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Gaming Guru

 

Is Math the Cowbird of Advantage Play?

20 May 2001

One of the main fallacies the general public has about card counting and advantage play in general is that an individual must be mathematically gifted to succeed.

I am not especially mathematically gifted. I have won a lot of money in the casinos, more than some who were more mathematically gifted and initially better capitalized. I think the importance of math is often overestimated. Beyond a certain level of basic competence, an understanding of math is not particularly important to the amount of money an advantage player can win.

The most mathematically gifted gamblers ever to walk the earth were Peter Griffin and Edward Thorp. Neither was particularly successful, though both won small amounts of money in the casinos. Both ran into particular practical problems, notably being cheated. To their credit they were self-aware and acknowledged their own shortcomings when it came to dealing with these practicalities and took effective measures to educate and protect themselves. However, the experience of these geniuses does emphasize an important truth: mathematical ability alone does not determine who winds up with the money.

You might not get this impression from looking at the recorded history of gambling theory and its development. To some extent, math is the cowbird of advantage play, kicking out the others from the nest of discovery and claiming their achievements for its own. The establishment, in the form of the academic world with its power over the public and the media, has succeeded in claiming much of advantage play theory for its own. Academics such as the aforementioned Thorp deserve great credit for refining and developing methods such as card counting. However, as familiar as Thorp's name is to anyone with a cursory interest in blackjack, few know the name of Mickey MacDougal, a somewhat heroic Nevada gaming inspector who published the first primitive card counting system in the forties. This apparent inconsistency when it comes to handing out credit also emphasizes another truth: advantage play exists independently of the sciences and formal education and research, it is as old as gambling and is as enduring.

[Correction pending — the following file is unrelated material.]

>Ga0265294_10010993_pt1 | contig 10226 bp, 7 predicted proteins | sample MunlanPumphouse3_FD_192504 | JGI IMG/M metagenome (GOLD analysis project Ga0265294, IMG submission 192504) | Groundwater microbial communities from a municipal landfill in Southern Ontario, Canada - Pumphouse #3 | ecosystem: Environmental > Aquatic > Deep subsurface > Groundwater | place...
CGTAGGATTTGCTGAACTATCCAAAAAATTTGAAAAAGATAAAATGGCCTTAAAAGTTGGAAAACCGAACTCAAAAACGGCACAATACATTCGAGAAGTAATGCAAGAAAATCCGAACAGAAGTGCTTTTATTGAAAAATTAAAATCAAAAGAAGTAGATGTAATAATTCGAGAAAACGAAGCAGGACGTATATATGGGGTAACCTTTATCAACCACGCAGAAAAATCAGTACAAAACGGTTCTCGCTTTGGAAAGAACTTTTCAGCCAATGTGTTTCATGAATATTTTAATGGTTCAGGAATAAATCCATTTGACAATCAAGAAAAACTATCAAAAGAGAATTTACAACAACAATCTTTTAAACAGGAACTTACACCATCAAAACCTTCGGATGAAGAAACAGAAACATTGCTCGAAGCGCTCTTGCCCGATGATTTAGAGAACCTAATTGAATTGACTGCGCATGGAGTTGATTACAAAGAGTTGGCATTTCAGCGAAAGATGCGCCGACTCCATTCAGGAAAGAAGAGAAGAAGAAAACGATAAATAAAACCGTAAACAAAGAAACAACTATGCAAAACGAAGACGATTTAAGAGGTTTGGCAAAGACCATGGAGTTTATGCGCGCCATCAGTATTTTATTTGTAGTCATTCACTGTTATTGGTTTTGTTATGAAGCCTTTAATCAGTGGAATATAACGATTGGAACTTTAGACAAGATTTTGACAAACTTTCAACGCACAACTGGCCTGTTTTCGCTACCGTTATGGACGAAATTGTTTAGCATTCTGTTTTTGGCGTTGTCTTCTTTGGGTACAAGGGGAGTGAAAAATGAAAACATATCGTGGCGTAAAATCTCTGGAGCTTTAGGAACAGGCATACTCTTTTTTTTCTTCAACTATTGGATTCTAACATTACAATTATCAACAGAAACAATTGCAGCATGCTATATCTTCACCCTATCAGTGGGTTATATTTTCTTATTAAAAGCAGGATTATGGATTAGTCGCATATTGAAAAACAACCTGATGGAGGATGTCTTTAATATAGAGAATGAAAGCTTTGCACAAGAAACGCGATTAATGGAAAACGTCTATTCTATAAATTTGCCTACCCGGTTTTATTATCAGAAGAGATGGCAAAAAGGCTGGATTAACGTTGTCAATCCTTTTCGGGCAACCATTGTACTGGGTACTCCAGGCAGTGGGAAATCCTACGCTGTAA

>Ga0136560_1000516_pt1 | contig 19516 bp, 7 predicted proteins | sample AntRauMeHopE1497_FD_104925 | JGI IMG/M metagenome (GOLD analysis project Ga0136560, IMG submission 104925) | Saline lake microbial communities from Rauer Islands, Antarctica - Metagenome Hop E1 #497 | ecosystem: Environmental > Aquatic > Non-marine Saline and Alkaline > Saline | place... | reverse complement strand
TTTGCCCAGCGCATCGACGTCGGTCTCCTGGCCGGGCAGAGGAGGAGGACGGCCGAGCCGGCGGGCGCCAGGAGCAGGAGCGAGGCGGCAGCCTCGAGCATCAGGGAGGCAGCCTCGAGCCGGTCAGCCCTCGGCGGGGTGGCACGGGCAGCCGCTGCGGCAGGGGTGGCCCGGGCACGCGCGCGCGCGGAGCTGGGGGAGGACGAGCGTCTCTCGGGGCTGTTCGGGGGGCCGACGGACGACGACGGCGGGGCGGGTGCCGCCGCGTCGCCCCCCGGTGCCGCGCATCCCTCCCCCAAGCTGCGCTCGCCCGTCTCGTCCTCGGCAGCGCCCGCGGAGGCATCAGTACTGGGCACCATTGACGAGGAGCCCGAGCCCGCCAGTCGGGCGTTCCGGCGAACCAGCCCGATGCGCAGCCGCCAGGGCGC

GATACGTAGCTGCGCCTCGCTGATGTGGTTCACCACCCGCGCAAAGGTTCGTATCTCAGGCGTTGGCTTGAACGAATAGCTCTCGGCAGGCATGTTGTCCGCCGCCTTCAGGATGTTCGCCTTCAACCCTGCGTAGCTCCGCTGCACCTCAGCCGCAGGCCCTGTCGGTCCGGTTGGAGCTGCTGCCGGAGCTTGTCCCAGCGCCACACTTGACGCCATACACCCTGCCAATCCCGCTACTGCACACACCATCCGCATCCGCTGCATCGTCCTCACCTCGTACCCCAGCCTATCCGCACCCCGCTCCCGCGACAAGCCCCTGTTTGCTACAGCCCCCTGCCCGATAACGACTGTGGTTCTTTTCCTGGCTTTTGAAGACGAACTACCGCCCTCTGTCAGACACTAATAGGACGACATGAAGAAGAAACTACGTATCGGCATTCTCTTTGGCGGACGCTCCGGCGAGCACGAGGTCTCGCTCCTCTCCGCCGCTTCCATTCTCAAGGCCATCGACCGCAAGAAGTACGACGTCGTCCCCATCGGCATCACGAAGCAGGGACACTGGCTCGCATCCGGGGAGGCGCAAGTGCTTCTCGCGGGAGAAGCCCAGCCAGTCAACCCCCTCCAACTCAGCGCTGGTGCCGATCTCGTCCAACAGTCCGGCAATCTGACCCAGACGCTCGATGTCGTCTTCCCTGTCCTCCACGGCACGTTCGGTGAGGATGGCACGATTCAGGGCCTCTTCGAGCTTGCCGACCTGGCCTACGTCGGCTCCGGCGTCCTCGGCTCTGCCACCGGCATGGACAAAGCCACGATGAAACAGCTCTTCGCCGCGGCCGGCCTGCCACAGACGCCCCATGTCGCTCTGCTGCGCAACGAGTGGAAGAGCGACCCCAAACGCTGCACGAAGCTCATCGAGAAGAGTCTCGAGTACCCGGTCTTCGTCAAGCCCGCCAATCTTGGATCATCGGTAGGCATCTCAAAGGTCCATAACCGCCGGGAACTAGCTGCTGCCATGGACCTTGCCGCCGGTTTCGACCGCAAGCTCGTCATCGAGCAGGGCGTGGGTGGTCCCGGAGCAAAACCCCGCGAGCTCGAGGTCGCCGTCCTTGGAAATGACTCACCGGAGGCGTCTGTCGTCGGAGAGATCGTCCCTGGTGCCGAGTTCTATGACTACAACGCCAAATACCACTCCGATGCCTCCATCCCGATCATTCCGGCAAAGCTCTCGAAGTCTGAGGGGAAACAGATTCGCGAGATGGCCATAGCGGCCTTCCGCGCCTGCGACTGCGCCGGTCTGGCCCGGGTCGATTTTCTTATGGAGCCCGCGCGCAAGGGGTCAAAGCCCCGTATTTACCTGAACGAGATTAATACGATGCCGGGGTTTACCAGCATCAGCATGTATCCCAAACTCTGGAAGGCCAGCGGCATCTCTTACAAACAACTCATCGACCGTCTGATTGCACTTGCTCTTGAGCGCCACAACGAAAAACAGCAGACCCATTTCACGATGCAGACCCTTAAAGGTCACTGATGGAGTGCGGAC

Advantage play itself is truly an interdisciplinary science. To be successful you have to immerse yourself in a wide range of disciplines: from psychology to statistics, through computer programming to game theory. In actual play, however, the most complete knowledge of all these fields will not help you unless you have both a serene indifference to the wild and tempestuous swings of fortune and the ability to never let fear overcome your intellect. These latter qualities are invariably found in the most successful of players. It sounds simple. In practice, such Buddha-like higher wisdom is found rarely in individuals.

When it comes to my own teammates, I'd choose such an individual over a guy who can do long division in his head any day.

John May
John May is one of the most feared gamblers in the world. He has developed "advantage play" techniques for many games that are considered unbeatable.

Books by John May:

> More Books By John May

John May
John May is one of the most feared gamblers in the world. He has developed "advantage play" techniques for many games that are considered unbeatable.

Books by John May:

> More Books By John May